Four Most Important Tenets of the Just War Theory of Cicero
There are seven major principles of the Just War Theory. For a war to be just, it should be the last resort, it should be waged by a legitimate authority, it should be for a just cause, based on the right intention, the violence must be proportional to the injuries suffered, there must be a rational probability of success, and force should not be used on civilians (Calhoun, 2001). Discussions regarding the ethics of war can be traced back to the Romans and Greeks.
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Cicero was a foremost Roman philosopher who argued that the only acceptable reasons to wage war were self-defense and justified revenge. He also argued that war could only be justified if publicly declared. The four most important tenets of Cicero’s theory of just war include the right intention for the war, the announcement by an appropriate authority, fighting for a just cause, and the proportionate response of declaring war.
According to Cicero, the only reason for declaring war is so that people can live in peace. He added that it was necessary to spare individuals who avoided barbarous and brutal methods of a combatant during the war. He maintained that a war is just only if it has been announced publicly or if it is preceded by a warning. According to Cicero, war should only be fought for a just cause.
How the Four Tenets Justify the Use of Force
In the Just War Theory, armed forces are allowed to use force that is proportionate to the end they wish to achieve (Primoratz, 2002). In the case of self-defense, it is reasonable to use force because of the high risk of suffering an injury in the hands of the enemy (Primoratz, 2002). Therefore, fighters must apply the force necessary to subdue the opponent. On the other hand, if the war is waged based on the right intention such as improvement of security or restoration of honor, then the use of force is justified (Calhoun, 2001).
Cicero considered restoration of peace as a good enough reason to start a war. In that regard, it is reasonable to use force to restore peace and keep people away from harm. The philosopher was very clear on the use of physical force. He argued that there were two ways of resolving conflicts namely, discussion and physical force. He maintained that physical force should be used only if the discussion between conflicting parties failed (Christopher, 2004).
In his understanding, the discussion was characteristic of human beings and the physical force of animals. The US used physical force in Iraq after discussions failed to bear fruits. Saddam Hussein refused to allow the US to conduct on-site inspections of its biological and chemical projects (Christopher, 2004). The continued violations of international law by Iraq warranted the use of force.
Application of Tenets in the Invasion of Iraq
The invasion of Iraq has been described by many scholars as a just war because it fulfilled several principles of the Just War Theory. First, the war was waged for a just cause because the US wanted to get rid of Saddam Hussein’s weapons of mass destruction and free its people from his tyranny. Also, Hussein’s rule was a threat to world peace and stability (White, 2011). The United States had given Iraq warning that it would attack if it failed to surrender its weapons of mass destruction. Therefore, the war was publicly announced and waged by an appropriate authority. The people of Iraq had suffered for many years under the leadership of Hussein.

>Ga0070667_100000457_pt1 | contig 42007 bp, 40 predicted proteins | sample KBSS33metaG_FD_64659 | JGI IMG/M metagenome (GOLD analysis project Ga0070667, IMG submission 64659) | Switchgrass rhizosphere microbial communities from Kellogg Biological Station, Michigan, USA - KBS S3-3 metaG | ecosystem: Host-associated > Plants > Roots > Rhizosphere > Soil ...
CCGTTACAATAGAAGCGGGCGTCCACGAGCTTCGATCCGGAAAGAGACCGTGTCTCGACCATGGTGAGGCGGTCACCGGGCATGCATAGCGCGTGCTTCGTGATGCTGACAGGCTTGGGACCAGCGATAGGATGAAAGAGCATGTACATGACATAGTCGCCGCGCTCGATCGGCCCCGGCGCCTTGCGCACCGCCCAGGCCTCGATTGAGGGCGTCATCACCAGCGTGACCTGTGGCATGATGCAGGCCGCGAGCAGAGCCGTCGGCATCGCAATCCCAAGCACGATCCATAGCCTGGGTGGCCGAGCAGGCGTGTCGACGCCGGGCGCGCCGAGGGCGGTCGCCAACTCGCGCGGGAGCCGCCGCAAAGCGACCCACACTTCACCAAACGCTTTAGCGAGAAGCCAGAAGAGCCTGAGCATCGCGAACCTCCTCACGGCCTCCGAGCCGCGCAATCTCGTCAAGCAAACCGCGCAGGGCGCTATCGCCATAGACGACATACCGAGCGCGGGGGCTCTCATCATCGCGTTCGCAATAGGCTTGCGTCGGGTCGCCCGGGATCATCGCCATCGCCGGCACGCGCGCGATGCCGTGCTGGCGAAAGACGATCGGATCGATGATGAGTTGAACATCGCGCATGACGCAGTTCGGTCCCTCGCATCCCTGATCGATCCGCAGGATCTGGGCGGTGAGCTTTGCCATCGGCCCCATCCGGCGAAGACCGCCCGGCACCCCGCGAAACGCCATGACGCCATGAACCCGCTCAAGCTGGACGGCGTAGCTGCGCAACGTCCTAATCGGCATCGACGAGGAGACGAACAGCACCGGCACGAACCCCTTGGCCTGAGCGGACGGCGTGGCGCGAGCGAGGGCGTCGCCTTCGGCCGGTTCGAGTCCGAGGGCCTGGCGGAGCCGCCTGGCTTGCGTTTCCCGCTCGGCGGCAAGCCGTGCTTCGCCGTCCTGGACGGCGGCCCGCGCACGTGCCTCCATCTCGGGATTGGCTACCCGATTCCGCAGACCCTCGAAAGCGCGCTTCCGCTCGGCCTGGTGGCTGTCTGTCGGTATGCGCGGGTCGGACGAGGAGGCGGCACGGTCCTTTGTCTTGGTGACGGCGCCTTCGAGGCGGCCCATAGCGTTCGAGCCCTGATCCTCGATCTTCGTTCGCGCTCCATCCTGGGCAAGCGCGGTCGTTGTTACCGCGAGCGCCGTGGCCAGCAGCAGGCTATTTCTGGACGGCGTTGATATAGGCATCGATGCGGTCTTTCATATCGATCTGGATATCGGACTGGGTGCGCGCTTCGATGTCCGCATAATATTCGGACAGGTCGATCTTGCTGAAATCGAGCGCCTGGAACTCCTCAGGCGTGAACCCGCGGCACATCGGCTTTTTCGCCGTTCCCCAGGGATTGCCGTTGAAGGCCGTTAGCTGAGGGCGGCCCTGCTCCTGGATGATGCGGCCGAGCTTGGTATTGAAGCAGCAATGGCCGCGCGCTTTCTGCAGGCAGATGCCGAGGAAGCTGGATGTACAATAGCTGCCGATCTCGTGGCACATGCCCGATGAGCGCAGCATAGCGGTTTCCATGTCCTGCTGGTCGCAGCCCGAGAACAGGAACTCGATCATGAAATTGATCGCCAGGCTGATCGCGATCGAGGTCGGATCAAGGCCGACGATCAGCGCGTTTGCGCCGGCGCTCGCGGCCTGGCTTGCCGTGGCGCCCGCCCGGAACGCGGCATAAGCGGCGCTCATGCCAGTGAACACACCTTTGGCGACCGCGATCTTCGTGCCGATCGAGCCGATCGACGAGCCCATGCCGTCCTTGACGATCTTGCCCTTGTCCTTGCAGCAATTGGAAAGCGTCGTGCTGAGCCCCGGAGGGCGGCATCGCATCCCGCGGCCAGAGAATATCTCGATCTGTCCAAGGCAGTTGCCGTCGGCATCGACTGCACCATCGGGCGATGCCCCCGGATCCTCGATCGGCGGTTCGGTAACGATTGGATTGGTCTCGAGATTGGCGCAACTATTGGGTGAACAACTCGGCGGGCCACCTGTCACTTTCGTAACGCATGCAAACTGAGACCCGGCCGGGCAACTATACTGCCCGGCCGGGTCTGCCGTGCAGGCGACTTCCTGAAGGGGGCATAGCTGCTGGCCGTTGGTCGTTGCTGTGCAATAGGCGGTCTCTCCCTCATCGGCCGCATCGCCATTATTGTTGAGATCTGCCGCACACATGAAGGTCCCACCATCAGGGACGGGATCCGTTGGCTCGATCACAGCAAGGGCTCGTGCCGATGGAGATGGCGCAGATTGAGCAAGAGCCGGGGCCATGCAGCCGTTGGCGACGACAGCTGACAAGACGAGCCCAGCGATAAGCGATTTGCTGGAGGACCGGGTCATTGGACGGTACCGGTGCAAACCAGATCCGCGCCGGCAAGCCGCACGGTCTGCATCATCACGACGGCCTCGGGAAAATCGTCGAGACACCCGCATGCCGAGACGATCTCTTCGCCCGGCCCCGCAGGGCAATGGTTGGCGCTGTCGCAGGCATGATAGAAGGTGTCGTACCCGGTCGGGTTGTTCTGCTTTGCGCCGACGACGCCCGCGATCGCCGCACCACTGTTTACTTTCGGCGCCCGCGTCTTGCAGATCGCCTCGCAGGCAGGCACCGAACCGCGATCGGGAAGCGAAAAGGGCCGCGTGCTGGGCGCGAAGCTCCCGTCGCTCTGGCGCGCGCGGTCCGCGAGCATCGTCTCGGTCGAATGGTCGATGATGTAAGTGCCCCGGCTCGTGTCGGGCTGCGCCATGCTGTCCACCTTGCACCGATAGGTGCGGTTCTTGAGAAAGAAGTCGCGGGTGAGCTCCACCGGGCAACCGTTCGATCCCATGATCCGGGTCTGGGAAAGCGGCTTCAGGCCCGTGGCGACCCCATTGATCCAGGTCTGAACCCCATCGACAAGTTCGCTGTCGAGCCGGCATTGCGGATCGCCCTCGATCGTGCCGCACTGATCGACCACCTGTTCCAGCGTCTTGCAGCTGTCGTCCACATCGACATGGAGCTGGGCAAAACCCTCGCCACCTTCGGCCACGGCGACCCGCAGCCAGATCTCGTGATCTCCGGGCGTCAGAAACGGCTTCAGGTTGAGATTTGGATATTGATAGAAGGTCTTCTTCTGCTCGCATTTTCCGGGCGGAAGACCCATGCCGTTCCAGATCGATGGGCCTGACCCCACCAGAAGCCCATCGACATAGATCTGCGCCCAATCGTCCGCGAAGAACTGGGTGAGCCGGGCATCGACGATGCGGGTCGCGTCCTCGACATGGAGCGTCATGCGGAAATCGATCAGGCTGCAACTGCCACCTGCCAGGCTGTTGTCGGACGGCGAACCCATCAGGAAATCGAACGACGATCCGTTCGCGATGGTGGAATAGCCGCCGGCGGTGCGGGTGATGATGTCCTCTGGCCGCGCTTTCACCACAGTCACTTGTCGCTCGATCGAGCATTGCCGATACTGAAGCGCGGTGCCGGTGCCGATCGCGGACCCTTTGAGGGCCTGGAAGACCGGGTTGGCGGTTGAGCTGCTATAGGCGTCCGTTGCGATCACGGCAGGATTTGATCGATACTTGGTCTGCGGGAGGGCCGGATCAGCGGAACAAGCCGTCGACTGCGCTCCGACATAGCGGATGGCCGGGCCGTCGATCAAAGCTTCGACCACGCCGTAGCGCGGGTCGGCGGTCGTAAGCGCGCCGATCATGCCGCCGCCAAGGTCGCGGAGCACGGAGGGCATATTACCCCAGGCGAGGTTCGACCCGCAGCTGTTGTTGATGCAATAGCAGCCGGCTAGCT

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The use of force was justified by claims of enforcement of international law and retribution for non-compliance (Christopher, 2004). However, the argument was described as a political move because Iraq had declined to comply with international law for 12 years. Therefore, the attack was based on political and not moral reasons. America’s decision to wage war on Iraq was justified even though the aftermath was catastrophic.
The war caused massive suffering on civilians who were under great pressure from international financial sanctions and the effects of violence and terrorism. The American government failed to justify its attack on Iraq because there was no evidence that Iraq was harboring weapons of mass destruction that it planned to use (White, 2011). In that regard, the US responded to a vague threat and waged a war that caused more harm than good.
Before the attack, the Bush administration had succeeded in convincing Americans that Iraq was a threat to world peace. However, the government failed to provide compelling evidence that the danger was present and looming. The Bush administration launched pre-emptive attacks on Iraq. The US did not possess accurate intelligence to prove that Iraq possesses weapons of mass destruction (White, 2011). The attack was made null and void after a report revealed that Iraq did not have weapons of mass destruction and had no connections to terrorist groups. Scholars argued that the attack was a preventive measure against a harmless nation that did not pose any danger to the US or the world.
Calhoun, L. (2001). The metaethical paradox of Just War Theory. Ethical Theory and Moral Practice, 4(1), 41-58.
Christopher, P. (2004). The ethics of war and peace: introduction to legal and moral issues. New York, NY: Pearson/Prentice Hall.
Primoratz, I (2002). Michael Walzer’s Just War Theory: some issues of responsibility. Ethical Theory and Moral practice, 5(2), 221-243.
White, J. E. (2011). Contemporary moral problems: war, terrorism, torture and assassination. New York, NY: Cengage Learning.